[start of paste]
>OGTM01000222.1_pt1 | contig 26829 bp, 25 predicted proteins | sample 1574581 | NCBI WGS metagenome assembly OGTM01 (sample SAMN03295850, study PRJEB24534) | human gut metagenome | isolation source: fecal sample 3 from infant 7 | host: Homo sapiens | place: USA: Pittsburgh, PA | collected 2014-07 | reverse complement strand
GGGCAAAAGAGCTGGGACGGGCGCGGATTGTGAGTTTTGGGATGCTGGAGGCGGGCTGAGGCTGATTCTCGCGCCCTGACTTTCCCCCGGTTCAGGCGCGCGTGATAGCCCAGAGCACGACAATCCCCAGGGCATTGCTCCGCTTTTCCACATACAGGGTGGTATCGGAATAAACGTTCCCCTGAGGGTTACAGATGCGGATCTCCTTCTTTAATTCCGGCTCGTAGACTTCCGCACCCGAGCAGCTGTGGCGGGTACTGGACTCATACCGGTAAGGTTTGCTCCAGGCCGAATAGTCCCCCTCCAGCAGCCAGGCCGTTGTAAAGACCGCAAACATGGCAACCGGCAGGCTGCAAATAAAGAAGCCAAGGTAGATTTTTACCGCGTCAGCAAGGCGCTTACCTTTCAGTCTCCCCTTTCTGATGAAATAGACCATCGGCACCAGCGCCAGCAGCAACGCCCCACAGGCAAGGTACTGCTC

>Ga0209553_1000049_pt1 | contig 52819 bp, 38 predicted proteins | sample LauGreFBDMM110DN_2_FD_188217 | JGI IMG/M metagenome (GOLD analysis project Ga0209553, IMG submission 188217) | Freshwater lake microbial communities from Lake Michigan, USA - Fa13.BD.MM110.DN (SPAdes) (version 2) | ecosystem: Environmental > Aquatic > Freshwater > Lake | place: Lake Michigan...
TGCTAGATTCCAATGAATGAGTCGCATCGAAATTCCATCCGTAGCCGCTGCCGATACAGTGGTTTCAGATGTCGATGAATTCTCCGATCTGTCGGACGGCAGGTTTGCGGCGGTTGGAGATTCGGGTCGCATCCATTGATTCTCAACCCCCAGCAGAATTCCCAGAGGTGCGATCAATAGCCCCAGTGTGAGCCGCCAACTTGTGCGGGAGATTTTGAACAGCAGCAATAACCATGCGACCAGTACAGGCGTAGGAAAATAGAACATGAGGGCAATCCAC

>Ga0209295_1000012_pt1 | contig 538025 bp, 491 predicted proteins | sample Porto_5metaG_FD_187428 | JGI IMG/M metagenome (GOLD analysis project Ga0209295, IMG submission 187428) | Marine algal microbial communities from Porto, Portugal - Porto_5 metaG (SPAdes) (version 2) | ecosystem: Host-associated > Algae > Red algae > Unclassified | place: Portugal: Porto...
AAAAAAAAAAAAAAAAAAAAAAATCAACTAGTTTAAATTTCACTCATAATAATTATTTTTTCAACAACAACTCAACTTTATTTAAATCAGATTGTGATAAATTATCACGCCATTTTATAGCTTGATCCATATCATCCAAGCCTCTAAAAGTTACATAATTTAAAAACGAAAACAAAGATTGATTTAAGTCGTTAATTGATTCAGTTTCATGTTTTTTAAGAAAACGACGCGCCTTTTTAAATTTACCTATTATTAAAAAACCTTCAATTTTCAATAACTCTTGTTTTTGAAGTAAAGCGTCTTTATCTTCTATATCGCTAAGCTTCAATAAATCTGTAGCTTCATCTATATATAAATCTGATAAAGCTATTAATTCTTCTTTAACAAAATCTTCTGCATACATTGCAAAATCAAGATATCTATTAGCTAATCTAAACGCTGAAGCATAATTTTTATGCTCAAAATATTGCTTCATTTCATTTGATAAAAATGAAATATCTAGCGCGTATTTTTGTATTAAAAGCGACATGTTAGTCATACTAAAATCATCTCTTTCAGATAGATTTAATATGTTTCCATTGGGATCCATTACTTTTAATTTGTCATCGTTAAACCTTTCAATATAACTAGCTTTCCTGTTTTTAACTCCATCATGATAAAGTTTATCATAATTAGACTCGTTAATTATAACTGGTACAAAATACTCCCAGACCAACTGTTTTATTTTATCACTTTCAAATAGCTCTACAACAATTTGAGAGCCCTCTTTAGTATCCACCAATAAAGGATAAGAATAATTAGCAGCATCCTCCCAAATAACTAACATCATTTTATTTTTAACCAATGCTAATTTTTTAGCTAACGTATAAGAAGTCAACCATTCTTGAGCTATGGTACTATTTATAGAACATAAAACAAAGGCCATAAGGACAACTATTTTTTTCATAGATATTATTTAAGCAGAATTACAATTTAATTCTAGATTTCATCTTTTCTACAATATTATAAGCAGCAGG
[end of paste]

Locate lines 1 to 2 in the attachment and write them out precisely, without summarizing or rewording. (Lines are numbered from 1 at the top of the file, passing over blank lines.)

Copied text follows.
>OGTM01000222.1_pt1 | contig 26829 bp, 25 predicted proteins | sample 1574581 | NCBI WGS metagenome assembly OGTM01 (sample SAMN03295850, study PRJEB24534) | human gut metagenome | isolation source: fecal sample 3 from infant 7 | host: Homo sapiens | place: USA: Pittsburgh, PA | collected 2014-07 | reverse complement strand
GGGCAAAAGAGCTGGGACGGGCGCGGATTGTGAGTTTTGGGATGCTGGAGGCGGGCTGAGGCTGATTCTCGCGCCCTGACTTTCCCCCGGTTCAGGCGCGCGTGATAGCCCAGAGCACGACAATCCCCAGGGCATTGCTCCGCTTTTCCACATACAGGGTGGTATCGGAATAAACGTTCCCCTGAGGGTTACAGATGCGGATCTCCTTCTTTAATTCCGGCTCGTAGACTTCCGCACCCGAGCAGCTGTGGCGGGTACTGGACTCATACCGGTAAGGTTTGCTCCAGGCCGAATAGTCCCCCTCCAGCAGCCAGGCCGTTGTAAAGACCGCAAACATGGCAACCGGCAGGCTGCAAATAAAGAAGCCAAGGTAGATTTTTACCGCGTCAGCAAGGCGCTTACCTTTCAGTCTCCCCTTTCTGATGAAATAGACCATCGGCACCAGCGCCAGCAGCAACGCCCCACAGGCAAGGTACTGCTC